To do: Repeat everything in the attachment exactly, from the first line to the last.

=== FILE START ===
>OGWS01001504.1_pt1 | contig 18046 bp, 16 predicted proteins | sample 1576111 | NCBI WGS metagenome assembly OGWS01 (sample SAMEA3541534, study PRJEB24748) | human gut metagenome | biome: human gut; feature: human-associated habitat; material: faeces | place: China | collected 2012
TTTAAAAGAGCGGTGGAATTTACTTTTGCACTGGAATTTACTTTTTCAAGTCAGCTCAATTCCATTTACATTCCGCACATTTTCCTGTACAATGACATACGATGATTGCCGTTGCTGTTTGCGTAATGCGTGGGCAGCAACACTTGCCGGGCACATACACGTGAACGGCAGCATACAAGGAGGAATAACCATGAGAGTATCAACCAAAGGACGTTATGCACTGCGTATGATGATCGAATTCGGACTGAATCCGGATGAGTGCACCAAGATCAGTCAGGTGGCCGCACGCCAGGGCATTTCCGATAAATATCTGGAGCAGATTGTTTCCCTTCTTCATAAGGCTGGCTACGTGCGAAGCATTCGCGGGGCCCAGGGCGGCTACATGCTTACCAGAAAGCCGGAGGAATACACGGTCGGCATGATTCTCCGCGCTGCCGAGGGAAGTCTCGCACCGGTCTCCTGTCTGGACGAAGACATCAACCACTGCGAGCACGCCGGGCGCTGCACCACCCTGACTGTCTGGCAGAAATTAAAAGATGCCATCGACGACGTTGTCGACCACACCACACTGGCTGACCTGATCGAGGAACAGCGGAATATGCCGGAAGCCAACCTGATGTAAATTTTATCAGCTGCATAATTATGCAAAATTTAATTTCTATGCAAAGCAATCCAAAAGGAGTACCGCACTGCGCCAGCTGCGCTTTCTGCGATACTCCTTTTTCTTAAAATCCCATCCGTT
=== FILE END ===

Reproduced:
>OGWS01001504.1_pt1 | contig 18046 bp, 16 predicted proteins | sample 1576111 | NCBI WGS metagenome assembly OGWS01 (sample SAMEA3541534, study PRJEB24748) | human gut metagenome | biome: human gut; feature: human-associated habitat; material: faeces | place: China | collected 2012
TTTAAAAGAGCGGTGGAATTTACTTTTGCACTGGAATTTACTTTTTCAAGTCAGCTCAATTCCATTTACATTCCGCACATTTTCCTGTACAATGACATACGATGATTGCCGTTGCTGTTTGCGTAATGCGTGGGCAGCAACACTTGCCGGGCACATACACGTGAACGGCAGCATACAAGGAGGAATAACCATGAGAGTATCAACCAAAGGACGTTATGCACTGCGTATGATGATCGAATTCGGACTGAATCCGGATGAGTGCACCAAGATCAGTCAGGTGGCCGCACGCCAGGGCATTTCCGATAAATATCTGGAGCAGATTGTTTCCCTTCTTCATAAGGCTGGCTACGTGCGAAGCATTCGCGGGGCCCAGGGCGGCTACATGCTTACCAGAAAGCCGGAGGAATACACGGTCGGCATGATTCTCCGCGCTGCCGAGGGAAGTCTCGCACCGGTCTCCTGTCTGGACGAAGACATCAACCACTGCGAGCACGCCGGGCGCTGCACCACCCTGACTGTCTGGCAGAAATTAAAAGATGCCATCGACGACGTTGTCGACCACACCACACTGGCTGACCTGATCGAGGAACAGCGGAATATGCCGGAAGCCAACCTGATGTAAATTTTATCAGCTGCATAATTATGCAAAATTTAATTTCTATGCAAAGCAATCCAAAAGGAGTACCGCACTGCGCCAGCTGCGCTTTCTGCGATACTCCTTTTTCTTAAAATCCCATCCGTT